Incidentally, there is a risk of charges, regardless of the credit card company, when paying with a credit card abroad and on a cruise ship: More and more often you get than supposed service offered to have the invoice, which is actually issued in the foreign currency, debited directly from the credit card in euros. What is often kept secret or only mentioned inconspicuously: Either conversion fees are incurred or the conversion rate is significantly worse than that which the credit card company would apply for the conversion.
Basic recommendation therefore: Invoices always in the invoice currency Pay - especially if you have a credit card that does not incur any foreign fees from the card company.
Credit cards with insurance package
It gets really complicated with credit cards that contain various insurance benefits - from luggage and travel cancellation insurance to international health insurance. It gets complicated here because the insurance contracts rarely have the scope of benefits as a separately concluded insurance with the same purpose or the benefits are only provided if, for example, the trip in question was also paid for with the credit card.
The already mentioned comparison by Covomo (PDF download) comes to the conclusion: "If you want to be on the safe side, you should take out insurance in the individual contract, especially with regard to the three main types of insurance for a trip abroad - international travel health, travel cancellation and travel interruption insurance - in order to really have the security suggested by the cards. "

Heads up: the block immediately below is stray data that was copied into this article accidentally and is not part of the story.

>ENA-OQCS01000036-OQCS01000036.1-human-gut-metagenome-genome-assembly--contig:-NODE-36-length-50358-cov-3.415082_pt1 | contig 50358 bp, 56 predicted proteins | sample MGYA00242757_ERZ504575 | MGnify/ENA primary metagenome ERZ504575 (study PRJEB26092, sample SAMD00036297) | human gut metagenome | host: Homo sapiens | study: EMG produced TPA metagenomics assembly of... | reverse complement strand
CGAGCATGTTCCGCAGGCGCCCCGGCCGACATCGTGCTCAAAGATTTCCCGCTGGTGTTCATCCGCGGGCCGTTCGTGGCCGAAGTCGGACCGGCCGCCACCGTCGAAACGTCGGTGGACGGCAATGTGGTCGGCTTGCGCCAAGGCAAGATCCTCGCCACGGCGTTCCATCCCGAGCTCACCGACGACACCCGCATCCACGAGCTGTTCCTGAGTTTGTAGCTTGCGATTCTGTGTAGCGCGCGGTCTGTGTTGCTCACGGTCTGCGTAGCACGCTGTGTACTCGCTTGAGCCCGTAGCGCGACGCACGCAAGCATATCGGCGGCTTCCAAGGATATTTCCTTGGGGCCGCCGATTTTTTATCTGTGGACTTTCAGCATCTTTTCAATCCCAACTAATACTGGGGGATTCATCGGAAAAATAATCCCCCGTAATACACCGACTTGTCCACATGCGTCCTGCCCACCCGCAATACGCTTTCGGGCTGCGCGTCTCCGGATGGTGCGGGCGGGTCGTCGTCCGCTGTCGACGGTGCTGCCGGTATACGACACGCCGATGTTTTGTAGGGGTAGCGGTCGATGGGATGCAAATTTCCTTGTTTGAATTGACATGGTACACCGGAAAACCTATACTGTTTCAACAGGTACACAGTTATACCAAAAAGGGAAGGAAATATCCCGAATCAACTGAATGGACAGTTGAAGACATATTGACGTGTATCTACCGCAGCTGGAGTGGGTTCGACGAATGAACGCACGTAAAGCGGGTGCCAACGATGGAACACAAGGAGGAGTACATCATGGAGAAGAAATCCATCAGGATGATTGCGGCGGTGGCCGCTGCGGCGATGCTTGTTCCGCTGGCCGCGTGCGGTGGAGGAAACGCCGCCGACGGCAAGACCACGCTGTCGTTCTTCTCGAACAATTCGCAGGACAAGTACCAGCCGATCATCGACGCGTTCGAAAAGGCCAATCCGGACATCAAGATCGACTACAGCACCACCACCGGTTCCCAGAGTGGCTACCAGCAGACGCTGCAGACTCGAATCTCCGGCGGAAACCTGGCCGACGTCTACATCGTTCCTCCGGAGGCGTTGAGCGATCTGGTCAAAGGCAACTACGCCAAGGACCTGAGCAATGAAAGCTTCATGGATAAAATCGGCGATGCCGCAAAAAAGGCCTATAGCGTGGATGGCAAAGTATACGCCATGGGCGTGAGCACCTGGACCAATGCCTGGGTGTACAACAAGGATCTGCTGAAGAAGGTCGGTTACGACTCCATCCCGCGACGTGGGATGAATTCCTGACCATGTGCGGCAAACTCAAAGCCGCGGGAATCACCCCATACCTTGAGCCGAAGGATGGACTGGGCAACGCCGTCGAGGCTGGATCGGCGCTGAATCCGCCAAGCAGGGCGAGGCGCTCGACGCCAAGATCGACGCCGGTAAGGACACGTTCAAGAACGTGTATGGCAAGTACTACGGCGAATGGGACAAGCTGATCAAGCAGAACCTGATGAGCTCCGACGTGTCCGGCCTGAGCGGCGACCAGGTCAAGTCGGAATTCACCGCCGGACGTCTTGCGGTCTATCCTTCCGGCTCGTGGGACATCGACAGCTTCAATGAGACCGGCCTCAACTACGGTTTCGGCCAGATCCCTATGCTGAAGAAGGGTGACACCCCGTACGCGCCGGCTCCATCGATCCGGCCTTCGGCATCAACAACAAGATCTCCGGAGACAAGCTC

The test winners for credit cards with insurance protection are the ADAC silver credit card (Visa and Mastercard) for basic insurance protection and the Wüstenrot Visa card and the “Platinum Double” of the Barclaycard are in the lead for premium protection.
Our recommendation: If you are thinking about a credit card with insurance protection, you should read the insurance conditions very carefully and compare them with similar, separately concluded insurances in terms of performance and prices. When it comes to international health insurance, you should take a close look at cruises because the insurance coverage here is always necessary because of the flag under which the ships sail, even if it is a European cruise.
In detail we have in our series "Well insured on a cruise“Deals with the insurance issue in detail and also gives tips on what you should look out for in the contracts, especially for cruises.
Maestro card, cash payment
The credit card is usually the most convenient way to pay your on-board bill on a cruise - the charge is already automatic and you don't have to queue at reception on the last day of travel.
AIDA, MSC and TUI Cruises also accept German Maestro or V-Pay cards. (Fee will not be charged due to a new EU regulation from January 2018)
Most shipping companies also accept cash at the end of the voyage. However, this is often cumbersome and prepayment is required at the start of the trip. The on-board account must be covered with these advance payments during the trip - which is rather impractical.
Tip for cash payers: If you have your credit card scanned in at the beginning of the trip to cover the on-board account, you can still pay in cash at the end of the trip, but the credit card saves you from having to deposit an advance payment and, with international shipping companies, the discussions about cash payment at check-in.